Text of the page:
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Trading options for income: Strangle vs. wide iron condor

Strangle vs. wide iron condor
Strangle vs. wide iron condor

In our quest to understand trading options for income, we often consider using wide Iron Condors (ICs) rather than Strangles. Why? Because the IC requires far less margin (or buying power reduction) than the Strangle allowing smaller accounts to trade the SPX (S&P 500 index).

A short Strangle is an undefined risk option strategy in which an OTM (out of the money) Call option is sold while concurrently selling an OTM Put option, resulting in premium received. The max gain is the premium; the max loss cannot be determined which is why this is called an undefined risk trade. A one lot Strangle requires just 2 options to be sold (1 option per leg).

A short Iron Condor (IC) is a defined risk option strategy composed of the following: an OTM (out of the money) Put credit spread and an OTM Call credit spread, both within the same option chain. A credit spread is a vertical option strategy composed of a short OTM option plus a long further OTM option. The capital at risk is the difference between the short and long strikes less the premium received. A one lot IC requires 4 options (2 options per leg).

To determine the viability of a wide IC as a substitute for the Strangle, Tasty Trade conducted a test using two years of SPX data to compare the two. The criteria for the test: enter positions at the beginning of each month with 45 DTE (days till expiration); a short Strangle was placed at 90% OTM; three ICs were placed (one with 5 point wide spreads at 80% OTM; one with 10 point wide spreads at 90% OTM; and one with 20 point wide spreads at 90%); and all positions were held to expiration.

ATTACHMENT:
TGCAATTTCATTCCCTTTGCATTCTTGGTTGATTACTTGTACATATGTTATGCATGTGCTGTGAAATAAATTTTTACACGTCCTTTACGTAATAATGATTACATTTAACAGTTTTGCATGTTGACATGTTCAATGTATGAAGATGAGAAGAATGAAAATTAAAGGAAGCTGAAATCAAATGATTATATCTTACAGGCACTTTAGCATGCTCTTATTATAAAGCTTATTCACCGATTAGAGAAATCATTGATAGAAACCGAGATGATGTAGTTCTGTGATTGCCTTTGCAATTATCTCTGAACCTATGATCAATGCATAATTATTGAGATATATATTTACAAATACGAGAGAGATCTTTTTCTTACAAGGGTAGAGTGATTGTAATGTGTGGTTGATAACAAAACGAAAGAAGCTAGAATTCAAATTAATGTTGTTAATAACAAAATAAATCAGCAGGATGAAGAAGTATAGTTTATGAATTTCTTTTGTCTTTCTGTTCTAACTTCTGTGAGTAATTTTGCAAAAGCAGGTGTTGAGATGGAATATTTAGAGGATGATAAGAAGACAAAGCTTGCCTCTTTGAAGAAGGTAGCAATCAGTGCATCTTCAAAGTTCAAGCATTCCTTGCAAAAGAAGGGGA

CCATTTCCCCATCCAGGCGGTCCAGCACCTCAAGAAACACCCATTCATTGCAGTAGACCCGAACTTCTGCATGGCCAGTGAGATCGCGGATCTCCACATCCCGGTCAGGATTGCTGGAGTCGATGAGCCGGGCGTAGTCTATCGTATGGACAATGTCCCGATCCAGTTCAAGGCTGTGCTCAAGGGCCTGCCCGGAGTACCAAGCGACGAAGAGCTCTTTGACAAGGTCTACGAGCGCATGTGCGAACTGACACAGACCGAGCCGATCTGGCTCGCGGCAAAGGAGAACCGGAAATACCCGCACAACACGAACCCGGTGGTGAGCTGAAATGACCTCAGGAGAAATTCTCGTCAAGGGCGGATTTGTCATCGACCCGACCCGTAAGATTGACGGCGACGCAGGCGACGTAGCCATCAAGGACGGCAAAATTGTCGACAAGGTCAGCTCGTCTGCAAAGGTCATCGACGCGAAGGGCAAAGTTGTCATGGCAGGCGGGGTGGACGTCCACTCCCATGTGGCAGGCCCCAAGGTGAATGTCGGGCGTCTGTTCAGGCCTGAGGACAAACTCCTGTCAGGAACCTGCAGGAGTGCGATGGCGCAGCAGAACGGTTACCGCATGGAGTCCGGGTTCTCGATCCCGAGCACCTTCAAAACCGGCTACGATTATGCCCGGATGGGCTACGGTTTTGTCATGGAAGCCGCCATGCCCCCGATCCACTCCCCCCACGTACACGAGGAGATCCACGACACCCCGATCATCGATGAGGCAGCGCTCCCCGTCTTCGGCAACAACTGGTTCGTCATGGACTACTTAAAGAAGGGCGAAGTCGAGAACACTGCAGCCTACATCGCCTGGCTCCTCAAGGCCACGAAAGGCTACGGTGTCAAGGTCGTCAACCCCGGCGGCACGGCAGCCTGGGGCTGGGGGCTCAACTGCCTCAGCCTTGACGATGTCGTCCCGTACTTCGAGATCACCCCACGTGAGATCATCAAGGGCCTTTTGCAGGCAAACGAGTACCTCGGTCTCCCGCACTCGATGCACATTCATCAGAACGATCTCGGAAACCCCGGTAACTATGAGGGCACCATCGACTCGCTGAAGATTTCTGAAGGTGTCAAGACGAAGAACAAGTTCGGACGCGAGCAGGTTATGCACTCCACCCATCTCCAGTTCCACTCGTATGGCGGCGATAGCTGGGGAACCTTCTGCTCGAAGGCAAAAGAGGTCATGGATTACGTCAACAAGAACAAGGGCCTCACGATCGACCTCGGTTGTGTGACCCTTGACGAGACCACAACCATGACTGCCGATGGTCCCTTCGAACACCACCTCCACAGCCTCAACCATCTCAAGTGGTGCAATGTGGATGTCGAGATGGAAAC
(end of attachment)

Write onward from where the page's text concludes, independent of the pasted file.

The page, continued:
The results: the Strangle (as expected) had the highest P&L ($17,349) and highest margin requirement ($20,500); second highest P&L was the 20 point IC ($5,066) and margin requirement ($1,750); third highest P&L the 10 point IC ($2,656) and margin requirement ($850); and the last with a loss, the 5 point IC (-$1,228) and margin requirement ($345).

In conclusion, while the Strangle had the highest P&L, its ROC (return on capital) was 84.6% ($17,349 / $20,500), whereas, the ROC for the ICs: 289.4% ($5,066 / $1,750) for the 20 point; and 312.5% ($2,656 / $850) for the 10 point. Using the equivalent capital at risk as the Strangle, each IC would return far higher P&Ls: $60,792 for the 20 point; $64,056 for the 10 point.

Therefore, the wide ICs (both 20 and 10 point) offered a more efficient use of capital resulting in higher potential P&Ls.

If you would like to learn more about options, and how to generate consistent weekly income trading options, go to Options Annex.

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